Simplicity is a huge benefit, as it allows your design to be more versatile. Overcomplicated logos are difficult to use across all platforms and media. Have you ever tried to make a busy logo a favicon? It's tough. Ask yourself how your logo will translate to something small, like a stamp you might use on an envelope when sending things to clients. Using a busy logo on a business card can even be difficult. Your logo should have the same impact regardless of size. While it's ideal to have secondary marks (think initials) that can be used in conjunction with your logo, they should be used minimally. Your logo itself should be able to be used across many mediums. You'll save yourself money down the road if you primarily use one logo. It's recommended that a good logo works at a minimum size of one inch without losing any detail. Even in the Betaworks case I mentioned above, their logo, while it has a somewhat complex graphic, still translates well across mediums.
Simple designs are timeless. The longer I design, the more I shy away from trendy elements. I don't want a trendy business name or a trendy logo because it will be irrelevant in the years to come. It will cost you money, time, and potential clients if you have to redo your logo entirely every few years. Many logos receive minor updates without losing the feel of their brands, like Kellogg's.
One of the first Kellogg's logos looked like this:
Over the years, it has been modified slightly without losing the entire identity of the brand and what people have come to recognize. The Kellogg's logo has stood the test of time because it began as a very simple, timeless logo. The bold color and the unique "K" have burned this logo into the brains of millions of people. And Kellogg's is a perfect example of using a secondary mark, as the red "K" can stand on its own as a mark so easily identifiable that customers don't need the rest of the name to figure it out.
Let's take a look at a few other iconic brands with logos that are so easily recognizable, they no longer require the business name:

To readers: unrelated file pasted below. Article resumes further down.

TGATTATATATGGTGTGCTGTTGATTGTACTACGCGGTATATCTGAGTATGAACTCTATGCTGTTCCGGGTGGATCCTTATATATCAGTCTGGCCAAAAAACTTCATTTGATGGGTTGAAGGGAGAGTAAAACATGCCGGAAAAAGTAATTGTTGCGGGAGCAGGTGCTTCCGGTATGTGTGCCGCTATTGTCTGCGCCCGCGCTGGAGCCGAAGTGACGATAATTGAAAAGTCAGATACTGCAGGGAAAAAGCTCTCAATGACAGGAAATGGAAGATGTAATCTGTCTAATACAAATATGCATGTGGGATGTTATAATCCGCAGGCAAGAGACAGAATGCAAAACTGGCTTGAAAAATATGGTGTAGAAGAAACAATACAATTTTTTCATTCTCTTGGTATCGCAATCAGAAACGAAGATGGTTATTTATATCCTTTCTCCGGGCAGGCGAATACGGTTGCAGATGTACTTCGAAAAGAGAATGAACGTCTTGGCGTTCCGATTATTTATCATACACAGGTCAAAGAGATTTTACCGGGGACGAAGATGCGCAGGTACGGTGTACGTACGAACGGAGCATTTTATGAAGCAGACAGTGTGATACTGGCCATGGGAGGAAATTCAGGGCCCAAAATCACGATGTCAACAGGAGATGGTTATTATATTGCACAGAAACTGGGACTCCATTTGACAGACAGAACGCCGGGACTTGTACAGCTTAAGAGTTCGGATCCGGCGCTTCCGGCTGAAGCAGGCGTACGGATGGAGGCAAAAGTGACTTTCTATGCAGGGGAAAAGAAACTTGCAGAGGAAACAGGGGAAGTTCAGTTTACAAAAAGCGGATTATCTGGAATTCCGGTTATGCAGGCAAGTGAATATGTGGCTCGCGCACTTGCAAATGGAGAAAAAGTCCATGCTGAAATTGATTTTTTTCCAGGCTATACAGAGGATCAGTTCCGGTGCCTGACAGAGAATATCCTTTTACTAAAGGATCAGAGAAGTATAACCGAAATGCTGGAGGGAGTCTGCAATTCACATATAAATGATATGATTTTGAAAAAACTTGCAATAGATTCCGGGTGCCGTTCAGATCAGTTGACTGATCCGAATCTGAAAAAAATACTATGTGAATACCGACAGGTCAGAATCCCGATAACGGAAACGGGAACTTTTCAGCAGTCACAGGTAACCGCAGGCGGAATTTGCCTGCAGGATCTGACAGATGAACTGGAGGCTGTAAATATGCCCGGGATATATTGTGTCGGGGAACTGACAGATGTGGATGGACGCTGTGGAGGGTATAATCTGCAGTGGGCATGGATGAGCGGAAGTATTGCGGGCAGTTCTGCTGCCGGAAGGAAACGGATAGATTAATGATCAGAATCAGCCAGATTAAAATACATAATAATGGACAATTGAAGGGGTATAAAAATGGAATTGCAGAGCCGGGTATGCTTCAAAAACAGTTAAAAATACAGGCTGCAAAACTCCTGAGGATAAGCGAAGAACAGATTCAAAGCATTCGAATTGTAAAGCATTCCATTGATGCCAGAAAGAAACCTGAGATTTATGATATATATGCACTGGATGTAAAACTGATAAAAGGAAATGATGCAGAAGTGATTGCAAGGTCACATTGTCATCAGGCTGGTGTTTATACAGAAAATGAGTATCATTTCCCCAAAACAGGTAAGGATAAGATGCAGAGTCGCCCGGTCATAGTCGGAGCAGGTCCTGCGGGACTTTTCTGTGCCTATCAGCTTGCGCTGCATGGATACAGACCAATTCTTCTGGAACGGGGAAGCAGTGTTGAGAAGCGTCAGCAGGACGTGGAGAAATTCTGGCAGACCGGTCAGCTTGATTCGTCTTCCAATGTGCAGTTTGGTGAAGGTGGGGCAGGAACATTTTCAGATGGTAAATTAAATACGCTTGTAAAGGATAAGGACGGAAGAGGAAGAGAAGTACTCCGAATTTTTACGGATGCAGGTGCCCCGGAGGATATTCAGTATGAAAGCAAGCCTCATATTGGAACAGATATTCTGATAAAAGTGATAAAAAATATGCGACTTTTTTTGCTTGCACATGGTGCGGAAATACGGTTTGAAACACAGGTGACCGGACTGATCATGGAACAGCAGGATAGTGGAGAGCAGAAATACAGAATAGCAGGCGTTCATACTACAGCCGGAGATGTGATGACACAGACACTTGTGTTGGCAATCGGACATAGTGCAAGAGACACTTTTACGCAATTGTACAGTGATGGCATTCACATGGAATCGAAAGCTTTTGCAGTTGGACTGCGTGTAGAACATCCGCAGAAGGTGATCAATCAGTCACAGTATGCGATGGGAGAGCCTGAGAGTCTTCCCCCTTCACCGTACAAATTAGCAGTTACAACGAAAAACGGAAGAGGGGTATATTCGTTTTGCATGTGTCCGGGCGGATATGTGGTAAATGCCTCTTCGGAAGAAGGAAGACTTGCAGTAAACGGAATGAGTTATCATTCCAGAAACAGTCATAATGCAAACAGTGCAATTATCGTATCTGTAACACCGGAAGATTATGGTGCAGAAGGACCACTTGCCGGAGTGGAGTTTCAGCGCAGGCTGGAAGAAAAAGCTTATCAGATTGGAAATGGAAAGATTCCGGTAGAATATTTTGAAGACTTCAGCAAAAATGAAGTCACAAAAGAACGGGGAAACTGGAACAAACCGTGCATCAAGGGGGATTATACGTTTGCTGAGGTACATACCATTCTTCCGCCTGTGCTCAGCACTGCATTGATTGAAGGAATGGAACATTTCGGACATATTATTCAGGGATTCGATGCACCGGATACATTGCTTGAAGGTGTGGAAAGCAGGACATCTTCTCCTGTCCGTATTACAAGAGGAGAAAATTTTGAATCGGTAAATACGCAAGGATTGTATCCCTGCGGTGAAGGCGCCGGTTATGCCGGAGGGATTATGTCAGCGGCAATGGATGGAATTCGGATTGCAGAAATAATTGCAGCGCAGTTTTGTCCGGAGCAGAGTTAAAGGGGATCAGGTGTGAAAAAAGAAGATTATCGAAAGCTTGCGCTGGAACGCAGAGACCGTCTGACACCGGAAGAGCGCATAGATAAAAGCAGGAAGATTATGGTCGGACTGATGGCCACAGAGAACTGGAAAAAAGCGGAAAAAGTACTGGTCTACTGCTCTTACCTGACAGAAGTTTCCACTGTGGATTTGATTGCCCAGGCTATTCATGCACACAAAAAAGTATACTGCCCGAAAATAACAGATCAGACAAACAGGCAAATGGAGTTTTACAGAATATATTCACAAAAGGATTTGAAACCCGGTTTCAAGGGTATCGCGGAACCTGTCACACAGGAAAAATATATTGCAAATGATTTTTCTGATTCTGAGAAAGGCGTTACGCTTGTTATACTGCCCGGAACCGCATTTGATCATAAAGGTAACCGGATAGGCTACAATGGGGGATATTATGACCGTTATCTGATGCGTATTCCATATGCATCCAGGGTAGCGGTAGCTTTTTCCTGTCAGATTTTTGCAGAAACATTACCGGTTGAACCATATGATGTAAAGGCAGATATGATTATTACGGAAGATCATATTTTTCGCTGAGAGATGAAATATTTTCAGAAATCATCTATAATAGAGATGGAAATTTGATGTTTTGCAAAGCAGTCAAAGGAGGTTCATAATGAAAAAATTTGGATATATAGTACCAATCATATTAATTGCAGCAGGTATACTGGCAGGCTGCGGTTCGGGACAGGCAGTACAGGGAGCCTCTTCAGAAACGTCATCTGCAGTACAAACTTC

A good logo features something unique without being too complicated or overstated.
While there are examples of successful companies with complex and busy logos, like Starbucks and Heineken, they are generally older, established brands. Life today moves at a faster pace. We are busier than ever before with our jobs now taking over our free time. Thanks to technology, we now have shorter attention spans. All of this translates into less patience and less focus in the consumer. A busy and cluttered logo is less likely to be noticed or understood than one that is more visually pleasing.
A simple logo is more likely to be remembered by customers. A detailed, busy logo may seem impressive, but in the end, will your customer be able to easily recall it? A simple logo will usually evoke instant recognition, which is important to your potential business. A memorable brand is more likely to translate into a trustworthy brand from the consumer's perspective.
When you're in the process of designing your logo (whether you're tackling it on your own or hiring a designer), keep in mind that while your logo should convey something about your business and in some way be distinguishable from others in your industry, it doesn't need to tell the whole story. The more a business tries to make its logo convey a complex story, the more forgettable the logo becomes.